PRM: Personal Relationship Management

Continuing on the “messaging” theme I started in on a while ago, here’s a deeper dive on the role of contacts and contact management, a.k.a. “Personal Relationship Management” (thanks to Om Malik for pointing me to a topical post by Tristan Louis). Here’s how Tristan defines it:

“…provide me with a high level contact overview (listing all the ways to get in touch with someone), and then allow me to drill on the different conversations I’ve had with the person across a variety of systems (Email, IM, phone, social nets) as well as give me an overview of what they’ve been up to thanks to a status message and socially aware apps screen.

The macro theme here is the quest to reintegrate all the distributed personas – ours and others’ – that have been created across the range of Web-based services we all use. FriendFeed skims the surface of this need with their newsfeed approach, but there’s a more fundamental need that has yet to be addressed by any company I’m aware of.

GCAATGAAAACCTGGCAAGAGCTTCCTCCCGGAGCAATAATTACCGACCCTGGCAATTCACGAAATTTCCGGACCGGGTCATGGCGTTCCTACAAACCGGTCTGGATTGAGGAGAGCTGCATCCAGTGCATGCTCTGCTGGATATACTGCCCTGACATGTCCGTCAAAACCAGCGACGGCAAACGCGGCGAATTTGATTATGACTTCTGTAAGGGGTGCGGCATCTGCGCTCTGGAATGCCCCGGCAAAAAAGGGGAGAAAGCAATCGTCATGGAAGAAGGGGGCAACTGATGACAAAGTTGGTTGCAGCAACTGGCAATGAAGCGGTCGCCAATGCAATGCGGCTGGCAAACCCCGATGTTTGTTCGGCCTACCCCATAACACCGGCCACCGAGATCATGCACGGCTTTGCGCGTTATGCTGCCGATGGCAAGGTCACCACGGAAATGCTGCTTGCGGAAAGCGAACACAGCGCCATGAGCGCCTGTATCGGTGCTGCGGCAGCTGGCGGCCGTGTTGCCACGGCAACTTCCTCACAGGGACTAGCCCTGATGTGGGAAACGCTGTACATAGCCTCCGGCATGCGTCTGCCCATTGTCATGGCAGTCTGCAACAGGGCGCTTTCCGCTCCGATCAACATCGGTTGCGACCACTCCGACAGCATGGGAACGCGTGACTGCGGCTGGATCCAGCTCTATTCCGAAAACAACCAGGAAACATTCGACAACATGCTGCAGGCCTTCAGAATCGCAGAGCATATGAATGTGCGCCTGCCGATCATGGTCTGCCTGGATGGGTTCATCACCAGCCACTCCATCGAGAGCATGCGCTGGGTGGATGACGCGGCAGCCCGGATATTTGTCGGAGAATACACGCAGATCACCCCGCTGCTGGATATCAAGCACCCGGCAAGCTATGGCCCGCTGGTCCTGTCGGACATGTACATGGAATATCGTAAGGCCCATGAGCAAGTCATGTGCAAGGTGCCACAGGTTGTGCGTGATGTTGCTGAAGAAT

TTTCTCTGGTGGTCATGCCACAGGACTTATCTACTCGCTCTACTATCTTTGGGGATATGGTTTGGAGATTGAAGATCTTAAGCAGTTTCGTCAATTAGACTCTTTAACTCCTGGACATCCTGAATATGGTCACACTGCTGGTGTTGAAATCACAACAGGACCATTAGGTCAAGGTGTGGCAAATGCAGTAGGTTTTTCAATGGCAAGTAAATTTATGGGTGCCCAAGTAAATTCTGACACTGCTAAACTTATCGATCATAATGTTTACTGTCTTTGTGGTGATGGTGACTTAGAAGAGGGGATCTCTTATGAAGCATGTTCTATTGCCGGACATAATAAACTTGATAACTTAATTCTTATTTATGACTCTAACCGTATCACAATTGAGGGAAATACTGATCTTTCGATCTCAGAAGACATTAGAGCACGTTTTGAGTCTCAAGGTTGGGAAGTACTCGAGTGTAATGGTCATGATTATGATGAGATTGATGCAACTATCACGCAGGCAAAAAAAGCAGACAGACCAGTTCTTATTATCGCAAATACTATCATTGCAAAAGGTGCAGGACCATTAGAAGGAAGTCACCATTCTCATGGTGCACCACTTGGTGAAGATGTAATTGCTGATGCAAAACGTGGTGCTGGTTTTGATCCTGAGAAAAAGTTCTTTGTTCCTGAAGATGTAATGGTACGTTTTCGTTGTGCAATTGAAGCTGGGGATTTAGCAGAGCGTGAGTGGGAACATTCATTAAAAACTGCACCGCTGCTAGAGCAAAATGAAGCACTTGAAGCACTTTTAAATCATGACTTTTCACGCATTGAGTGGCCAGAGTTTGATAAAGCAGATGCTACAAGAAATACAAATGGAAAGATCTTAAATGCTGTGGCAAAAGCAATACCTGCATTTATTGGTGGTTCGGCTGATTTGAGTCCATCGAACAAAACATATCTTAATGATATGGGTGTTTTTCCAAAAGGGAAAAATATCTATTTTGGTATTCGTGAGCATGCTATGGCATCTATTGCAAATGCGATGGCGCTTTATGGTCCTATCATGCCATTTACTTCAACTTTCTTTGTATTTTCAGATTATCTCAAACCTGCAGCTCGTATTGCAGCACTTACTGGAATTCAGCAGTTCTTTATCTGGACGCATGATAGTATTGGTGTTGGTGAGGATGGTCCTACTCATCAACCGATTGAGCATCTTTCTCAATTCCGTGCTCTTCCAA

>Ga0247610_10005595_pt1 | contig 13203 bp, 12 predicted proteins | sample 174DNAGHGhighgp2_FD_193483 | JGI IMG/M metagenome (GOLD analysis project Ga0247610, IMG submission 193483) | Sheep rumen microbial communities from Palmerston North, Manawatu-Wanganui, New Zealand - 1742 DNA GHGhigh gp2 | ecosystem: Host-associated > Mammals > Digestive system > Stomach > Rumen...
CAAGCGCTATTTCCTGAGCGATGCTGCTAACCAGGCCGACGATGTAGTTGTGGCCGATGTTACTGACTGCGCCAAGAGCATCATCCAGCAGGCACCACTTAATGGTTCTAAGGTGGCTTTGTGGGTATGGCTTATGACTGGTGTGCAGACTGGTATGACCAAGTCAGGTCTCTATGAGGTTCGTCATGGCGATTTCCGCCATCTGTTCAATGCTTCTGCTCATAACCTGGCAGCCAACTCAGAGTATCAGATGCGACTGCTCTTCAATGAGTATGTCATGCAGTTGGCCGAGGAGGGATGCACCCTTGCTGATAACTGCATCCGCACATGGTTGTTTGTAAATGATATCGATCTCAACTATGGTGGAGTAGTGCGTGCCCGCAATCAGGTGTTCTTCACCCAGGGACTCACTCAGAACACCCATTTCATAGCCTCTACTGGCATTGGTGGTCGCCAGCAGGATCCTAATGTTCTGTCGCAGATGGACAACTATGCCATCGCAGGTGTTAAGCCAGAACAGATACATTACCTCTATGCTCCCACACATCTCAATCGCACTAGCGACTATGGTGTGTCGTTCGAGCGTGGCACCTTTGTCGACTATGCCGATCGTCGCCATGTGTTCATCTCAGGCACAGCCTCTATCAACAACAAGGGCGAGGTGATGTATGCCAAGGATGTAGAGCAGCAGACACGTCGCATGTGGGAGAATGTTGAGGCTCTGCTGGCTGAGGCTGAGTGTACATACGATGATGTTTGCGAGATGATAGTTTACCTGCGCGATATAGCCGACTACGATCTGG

Tristan’s summary (quoted above) is headed in the right direction by including message history, but there are a few more needs I’d like to throw into the mix for this fantasy service to truly solve the problem:

  • First and most importantly, the universe of “embedded media” that come with most email exchanges these days – links, file attachments, etc. – needs to be folded in, as they are often the real content payload of the messaging exchange.
  • Second, as online collaboration becomes more commonplace, the system must take into account these new co-authored documents (e.g., wiki pages, Google Docs, Zoho, etc.) as “social artifacts” relevant to a fully inclusive view of my social interactions.

This is starting to sound dangerously meta, but I think it’s where we’ll wind up if current trends are any guide. The real point is that no single vector – contacts, messaging, or files – is as useful on its own as an integrated datastore that maintains relevant linkages among these content types and allows me to query based on combinations that make sense to me, e.g., “show me all files containing the keyword ‘semantic’ that are connected to my friend Andy and timestamped December of last year”.

My contacts aren’t vCard files, they’re people I communicate and collaborate with over time; my Personal Relationship Management system needs to reflect that fact. All the required technology building blocks for this PRM suite are readily available, so it’s only a matter of time before we start to see versions of this idea hit the market. Seen anything like this already? Let me know.